The senior seminarists are by turn charged with keeping the lists of the absentees and the other school lists; they are likewise to receive the children when they enter the school before the beginning of the instruction, to examine those who are not cleanly, to superintend them during the play hours, to observe them when they leave the school to go home, &c. a proper attention to these points they are fitted for the due exercise of their future vocation.

After a stay of three years in the institution, the seminarist is dismissed to be employed as teacher in an elementary or middling school. But before his dismission he must again submit to an examination, and to rather a rigorous one. This examination is threefold. It consists of some written compositions, of a display of his skill in teaching, and of a personal examination by the committee.

The compositions are made in the presence of one of the teachers, and consist—l, of a catechetical essay on a given passage of the Bible, or a section of the Catechism-2, another essay on some branch of pædagogic or methodic-3, of a composition on general instruction in some scientific subject-4, of the solution of some mathematical problems--5, of a composition of sacre music for the organ, with prelude, interlude, and post

lude, as well as another to be sung by three or four voices. The seminarists must prove the skill which they have attained in the art of teaching, by catechising a division of the school in the presence of the committee on some of the tenets of the Protestant religion, and afterwards by some lessons on other subjects. The subjects of this part of the examination are announced to the seminarists the day before, that they may have time to prepare themselves for this display of their skill and talents.

The personal examination comprehends all the branches of knowledge in which they have been instructed during their stay in the institution. They must show,

1. That they have a complete knowledge of the religious tenets and of the moral principles of their persuasion, and that they are able to discourse on any of these subjects with perspicuity and precision.

2. They must be fully acquainted with the memorable events contained in the Bible, and understand how to explain any one of them in a comprehensive way to children.

3. They must have acquired the knowledge of the language, so as to know how the sounds, syllables, and simple words are formed, how the derivative and compound words are made, and lastly how the termination of words are changed, sentences formed, and a whole composition arranged. They must show that they know how to apply this knowledge to every peculiar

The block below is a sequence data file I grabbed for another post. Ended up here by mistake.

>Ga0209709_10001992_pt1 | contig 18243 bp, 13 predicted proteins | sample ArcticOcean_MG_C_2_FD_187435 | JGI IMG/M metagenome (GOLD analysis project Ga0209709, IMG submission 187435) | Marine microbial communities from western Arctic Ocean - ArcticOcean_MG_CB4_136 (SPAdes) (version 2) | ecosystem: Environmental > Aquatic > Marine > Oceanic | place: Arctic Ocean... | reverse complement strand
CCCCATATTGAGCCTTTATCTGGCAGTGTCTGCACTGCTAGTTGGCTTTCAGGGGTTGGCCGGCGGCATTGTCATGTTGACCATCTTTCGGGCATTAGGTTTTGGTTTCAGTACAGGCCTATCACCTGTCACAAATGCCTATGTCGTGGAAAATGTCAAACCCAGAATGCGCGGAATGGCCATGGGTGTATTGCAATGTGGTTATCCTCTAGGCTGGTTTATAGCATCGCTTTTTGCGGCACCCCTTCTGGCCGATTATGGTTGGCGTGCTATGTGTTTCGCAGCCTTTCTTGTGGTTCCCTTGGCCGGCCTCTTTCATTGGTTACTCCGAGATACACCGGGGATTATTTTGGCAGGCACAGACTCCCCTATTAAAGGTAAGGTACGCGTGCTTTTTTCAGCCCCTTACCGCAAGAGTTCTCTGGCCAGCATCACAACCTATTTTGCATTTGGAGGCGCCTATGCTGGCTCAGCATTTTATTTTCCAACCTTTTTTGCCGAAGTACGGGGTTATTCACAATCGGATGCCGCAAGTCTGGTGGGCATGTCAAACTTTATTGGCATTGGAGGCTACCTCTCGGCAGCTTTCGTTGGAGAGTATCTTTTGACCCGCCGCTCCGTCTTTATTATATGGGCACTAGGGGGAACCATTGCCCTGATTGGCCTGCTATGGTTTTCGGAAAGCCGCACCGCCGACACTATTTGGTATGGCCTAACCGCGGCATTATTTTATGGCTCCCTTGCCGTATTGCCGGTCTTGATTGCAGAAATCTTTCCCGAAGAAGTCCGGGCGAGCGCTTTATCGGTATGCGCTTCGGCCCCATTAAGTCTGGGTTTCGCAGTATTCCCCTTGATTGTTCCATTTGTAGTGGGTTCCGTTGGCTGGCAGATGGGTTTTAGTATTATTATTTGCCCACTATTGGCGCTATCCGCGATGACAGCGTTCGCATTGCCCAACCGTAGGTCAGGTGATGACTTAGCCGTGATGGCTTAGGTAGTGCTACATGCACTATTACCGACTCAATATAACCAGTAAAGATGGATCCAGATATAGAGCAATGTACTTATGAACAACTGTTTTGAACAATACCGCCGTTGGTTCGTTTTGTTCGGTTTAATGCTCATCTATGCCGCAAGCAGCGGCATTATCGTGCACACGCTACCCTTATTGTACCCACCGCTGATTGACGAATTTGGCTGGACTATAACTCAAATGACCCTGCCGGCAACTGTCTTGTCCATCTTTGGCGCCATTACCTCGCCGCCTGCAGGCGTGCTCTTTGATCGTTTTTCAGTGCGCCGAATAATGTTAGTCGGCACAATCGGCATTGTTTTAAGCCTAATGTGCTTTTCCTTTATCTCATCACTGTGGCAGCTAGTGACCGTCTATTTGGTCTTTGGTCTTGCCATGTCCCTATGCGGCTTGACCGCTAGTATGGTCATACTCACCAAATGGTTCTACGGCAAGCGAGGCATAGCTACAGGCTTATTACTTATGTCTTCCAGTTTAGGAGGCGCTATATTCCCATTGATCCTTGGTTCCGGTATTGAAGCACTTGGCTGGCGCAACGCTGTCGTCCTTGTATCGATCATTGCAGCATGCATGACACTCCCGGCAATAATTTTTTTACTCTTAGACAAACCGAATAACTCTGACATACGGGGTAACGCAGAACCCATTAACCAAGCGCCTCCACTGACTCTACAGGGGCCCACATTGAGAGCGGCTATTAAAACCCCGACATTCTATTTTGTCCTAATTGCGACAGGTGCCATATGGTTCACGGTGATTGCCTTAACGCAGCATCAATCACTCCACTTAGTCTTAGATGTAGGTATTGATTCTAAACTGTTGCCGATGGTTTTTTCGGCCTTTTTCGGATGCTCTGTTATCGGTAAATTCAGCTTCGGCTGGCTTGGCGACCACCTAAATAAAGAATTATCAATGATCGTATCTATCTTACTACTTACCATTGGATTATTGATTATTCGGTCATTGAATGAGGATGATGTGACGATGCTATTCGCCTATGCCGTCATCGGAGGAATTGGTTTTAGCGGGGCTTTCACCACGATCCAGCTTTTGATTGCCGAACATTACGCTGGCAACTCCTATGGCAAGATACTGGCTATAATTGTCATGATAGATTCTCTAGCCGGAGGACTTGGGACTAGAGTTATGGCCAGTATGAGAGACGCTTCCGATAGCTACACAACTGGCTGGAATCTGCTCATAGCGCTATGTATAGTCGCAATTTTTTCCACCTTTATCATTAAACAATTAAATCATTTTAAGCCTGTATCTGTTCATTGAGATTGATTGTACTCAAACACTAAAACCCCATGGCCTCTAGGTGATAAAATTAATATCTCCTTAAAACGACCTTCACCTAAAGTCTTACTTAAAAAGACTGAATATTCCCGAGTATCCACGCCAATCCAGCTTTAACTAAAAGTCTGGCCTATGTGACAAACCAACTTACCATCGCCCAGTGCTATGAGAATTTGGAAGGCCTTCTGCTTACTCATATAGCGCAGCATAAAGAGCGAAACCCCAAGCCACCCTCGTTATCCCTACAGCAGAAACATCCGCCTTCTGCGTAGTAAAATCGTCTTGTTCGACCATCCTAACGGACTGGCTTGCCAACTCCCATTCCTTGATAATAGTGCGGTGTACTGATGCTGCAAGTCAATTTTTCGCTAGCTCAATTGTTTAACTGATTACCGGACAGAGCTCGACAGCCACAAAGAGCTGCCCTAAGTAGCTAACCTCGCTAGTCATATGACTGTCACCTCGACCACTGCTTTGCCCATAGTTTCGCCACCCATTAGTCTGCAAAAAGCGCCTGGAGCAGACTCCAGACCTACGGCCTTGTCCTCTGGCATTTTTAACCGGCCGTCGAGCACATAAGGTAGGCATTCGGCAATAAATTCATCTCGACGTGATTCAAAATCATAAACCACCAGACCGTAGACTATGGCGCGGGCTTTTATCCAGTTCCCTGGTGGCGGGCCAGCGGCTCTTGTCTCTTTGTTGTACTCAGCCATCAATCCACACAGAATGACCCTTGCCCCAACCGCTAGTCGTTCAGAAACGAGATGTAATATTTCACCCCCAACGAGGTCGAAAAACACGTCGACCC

case.

4. They must have an historical knowledge of the different methods of teaching the several branches of knowledge, and how to apply them; more especially

they must know the different methods used in teaching to read, to draw, and to perform the common rules of arithmetic.

5. They must be able to play the ordinary pieces o sacred music by heart, and the more difficult and those which do not occur frequently with the assistance of written music.

6. They must be well versed in all kinds of calculations, both on paper and mentally, and they must prove that they know the reasons on which each operation rests, and that they are able to explain them with perspicuity.

7. If the seminarists wish to be employed in the townschools, they must be acquainted with the fundamental principles of geometry, as well as with the elements of algebra.

8. They must show a knowledge of the more practical parts of botany, zoology, and mineralogy; for instance, they must be well acquainted with the poisonous and medical plants, and with the trees growing in their country, and their different uses in domestic economy or the mechanical arts.

9. What they must know in natural philosophy, listory and geography, has been indicated before.

10. Those who wish to be employed as organists must be able to play every piece of sacred music with the pedal bass figured only, and the simple melody given on an organ with pedal, and to compose preludes, interludes, and postludes; besides they must be so far acquainted with the theory of music as to be able to compose the accompaniment of every given tune for the organ, or to arrange it for three or four voices.

After the examination, written testimonials are deli